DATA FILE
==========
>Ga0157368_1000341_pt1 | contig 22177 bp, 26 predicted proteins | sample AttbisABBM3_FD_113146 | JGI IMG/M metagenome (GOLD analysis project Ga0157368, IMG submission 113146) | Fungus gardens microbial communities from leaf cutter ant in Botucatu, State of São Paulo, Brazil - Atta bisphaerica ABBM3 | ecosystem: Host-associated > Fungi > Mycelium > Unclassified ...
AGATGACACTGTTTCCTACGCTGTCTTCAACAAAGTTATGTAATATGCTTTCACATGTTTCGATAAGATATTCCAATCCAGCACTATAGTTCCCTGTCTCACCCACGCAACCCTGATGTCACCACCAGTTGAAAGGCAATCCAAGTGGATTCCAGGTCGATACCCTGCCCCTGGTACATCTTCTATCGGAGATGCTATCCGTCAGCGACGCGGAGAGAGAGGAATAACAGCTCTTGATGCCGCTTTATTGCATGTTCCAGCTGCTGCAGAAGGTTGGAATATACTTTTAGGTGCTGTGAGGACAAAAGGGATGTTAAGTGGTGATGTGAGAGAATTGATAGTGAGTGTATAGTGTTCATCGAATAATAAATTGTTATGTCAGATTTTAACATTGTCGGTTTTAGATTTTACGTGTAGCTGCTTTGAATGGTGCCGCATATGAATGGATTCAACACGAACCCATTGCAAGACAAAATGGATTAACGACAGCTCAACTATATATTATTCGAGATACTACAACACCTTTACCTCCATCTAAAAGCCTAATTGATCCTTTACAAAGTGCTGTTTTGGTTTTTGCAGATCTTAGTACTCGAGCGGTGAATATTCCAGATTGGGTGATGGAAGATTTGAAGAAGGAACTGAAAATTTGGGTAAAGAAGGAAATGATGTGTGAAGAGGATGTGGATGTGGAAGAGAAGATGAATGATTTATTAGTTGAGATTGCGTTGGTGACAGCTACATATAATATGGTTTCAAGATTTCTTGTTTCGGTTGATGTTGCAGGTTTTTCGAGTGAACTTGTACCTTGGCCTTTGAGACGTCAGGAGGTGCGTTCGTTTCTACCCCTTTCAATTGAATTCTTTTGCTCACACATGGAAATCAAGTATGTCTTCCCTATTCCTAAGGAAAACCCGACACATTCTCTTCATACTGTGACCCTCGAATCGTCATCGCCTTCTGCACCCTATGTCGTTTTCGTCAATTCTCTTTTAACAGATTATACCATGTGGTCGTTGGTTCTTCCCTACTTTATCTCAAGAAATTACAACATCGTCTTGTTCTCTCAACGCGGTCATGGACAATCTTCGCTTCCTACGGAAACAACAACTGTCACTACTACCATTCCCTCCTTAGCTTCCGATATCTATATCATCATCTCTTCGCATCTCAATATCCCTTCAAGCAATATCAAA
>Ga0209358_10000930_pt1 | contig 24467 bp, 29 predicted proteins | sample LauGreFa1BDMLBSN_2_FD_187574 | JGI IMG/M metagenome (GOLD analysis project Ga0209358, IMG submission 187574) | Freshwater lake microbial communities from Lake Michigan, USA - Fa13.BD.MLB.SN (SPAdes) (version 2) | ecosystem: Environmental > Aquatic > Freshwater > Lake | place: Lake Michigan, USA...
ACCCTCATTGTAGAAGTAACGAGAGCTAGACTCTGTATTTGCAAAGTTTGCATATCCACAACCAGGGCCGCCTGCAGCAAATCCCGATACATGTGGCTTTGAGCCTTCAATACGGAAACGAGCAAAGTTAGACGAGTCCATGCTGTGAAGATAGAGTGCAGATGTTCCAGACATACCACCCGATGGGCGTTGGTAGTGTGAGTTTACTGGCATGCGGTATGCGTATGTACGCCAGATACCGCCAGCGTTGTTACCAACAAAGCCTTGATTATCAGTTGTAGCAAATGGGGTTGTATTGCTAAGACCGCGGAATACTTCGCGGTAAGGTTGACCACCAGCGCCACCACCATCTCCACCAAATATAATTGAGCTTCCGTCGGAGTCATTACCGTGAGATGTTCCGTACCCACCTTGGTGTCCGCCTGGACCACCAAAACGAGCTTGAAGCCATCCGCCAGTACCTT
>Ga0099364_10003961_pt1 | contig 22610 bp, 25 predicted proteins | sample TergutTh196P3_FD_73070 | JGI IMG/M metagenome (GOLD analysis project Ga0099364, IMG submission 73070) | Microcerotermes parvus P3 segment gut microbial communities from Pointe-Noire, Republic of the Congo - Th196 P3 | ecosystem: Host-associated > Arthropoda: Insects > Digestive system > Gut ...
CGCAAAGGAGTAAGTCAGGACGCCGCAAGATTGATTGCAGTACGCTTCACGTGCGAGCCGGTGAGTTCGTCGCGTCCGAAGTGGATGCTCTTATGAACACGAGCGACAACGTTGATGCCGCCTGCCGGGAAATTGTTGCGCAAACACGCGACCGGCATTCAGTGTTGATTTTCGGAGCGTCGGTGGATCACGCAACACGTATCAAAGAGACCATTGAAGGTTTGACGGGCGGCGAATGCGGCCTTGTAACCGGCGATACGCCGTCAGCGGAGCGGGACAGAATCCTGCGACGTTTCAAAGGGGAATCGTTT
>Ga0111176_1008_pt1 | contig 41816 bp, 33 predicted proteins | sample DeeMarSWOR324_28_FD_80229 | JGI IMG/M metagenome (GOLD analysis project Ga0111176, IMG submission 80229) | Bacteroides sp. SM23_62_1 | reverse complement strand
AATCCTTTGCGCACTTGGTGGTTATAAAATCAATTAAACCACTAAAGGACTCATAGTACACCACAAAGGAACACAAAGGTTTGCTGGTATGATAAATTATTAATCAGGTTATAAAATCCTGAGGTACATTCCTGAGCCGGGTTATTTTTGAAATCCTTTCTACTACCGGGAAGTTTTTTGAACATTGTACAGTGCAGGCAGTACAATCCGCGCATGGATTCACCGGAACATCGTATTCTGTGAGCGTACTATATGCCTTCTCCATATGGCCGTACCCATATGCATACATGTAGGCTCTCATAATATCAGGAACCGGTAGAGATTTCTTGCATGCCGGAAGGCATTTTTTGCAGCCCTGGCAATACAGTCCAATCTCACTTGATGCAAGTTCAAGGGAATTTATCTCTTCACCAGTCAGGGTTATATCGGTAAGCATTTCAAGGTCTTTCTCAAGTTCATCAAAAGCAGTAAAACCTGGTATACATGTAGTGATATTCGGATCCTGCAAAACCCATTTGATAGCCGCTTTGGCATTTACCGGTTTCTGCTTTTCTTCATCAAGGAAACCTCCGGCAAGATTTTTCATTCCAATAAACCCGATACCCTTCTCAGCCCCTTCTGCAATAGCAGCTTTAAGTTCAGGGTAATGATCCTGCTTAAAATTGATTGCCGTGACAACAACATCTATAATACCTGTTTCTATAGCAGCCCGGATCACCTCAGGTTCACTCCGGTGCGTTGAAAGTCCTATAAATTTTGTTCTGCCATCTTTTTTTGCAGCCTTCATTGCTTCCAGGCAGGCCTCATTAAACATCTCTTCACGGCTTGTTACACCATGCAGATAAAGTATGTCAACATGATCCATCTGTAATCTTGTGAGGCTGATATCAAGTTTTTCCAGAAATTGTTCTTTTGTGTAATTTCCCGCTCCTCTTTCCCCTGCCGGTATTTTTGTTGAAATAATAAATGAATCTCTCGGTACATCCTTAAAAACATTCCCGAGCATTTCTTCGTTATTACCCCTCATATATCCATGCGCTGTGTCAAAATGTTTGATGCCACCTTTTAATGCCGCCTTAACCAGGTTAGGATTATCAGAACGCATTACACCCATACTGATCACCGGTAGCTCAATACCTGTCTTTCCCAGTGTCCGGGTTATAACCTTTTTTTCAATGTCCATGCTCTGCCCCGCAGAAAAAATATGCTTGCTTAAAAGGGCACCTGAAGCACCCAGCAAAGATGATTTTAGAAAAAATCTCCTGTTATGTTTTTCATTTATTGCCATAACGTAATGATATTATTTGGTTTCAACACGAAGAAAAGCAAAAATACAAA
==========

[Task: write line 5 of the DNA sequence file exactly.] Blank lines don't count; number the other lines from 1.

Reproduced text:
>Ga0099364_10003961_pt1 | contig 22610 bp, 25 predicted proteins | sample TergutTh196P3_FD_73070 | JGI IMG/M metagenome (GOLD analysis project Ga0099364, IMG submission 73070) | Microcerotermes parvus P3 segment gut microbial communities from Pointe-Noire, Republic of the Congo - Th196 P3 | ecosystem: Host-associated > Arthropoda: Insects > Digestive system > Gut ...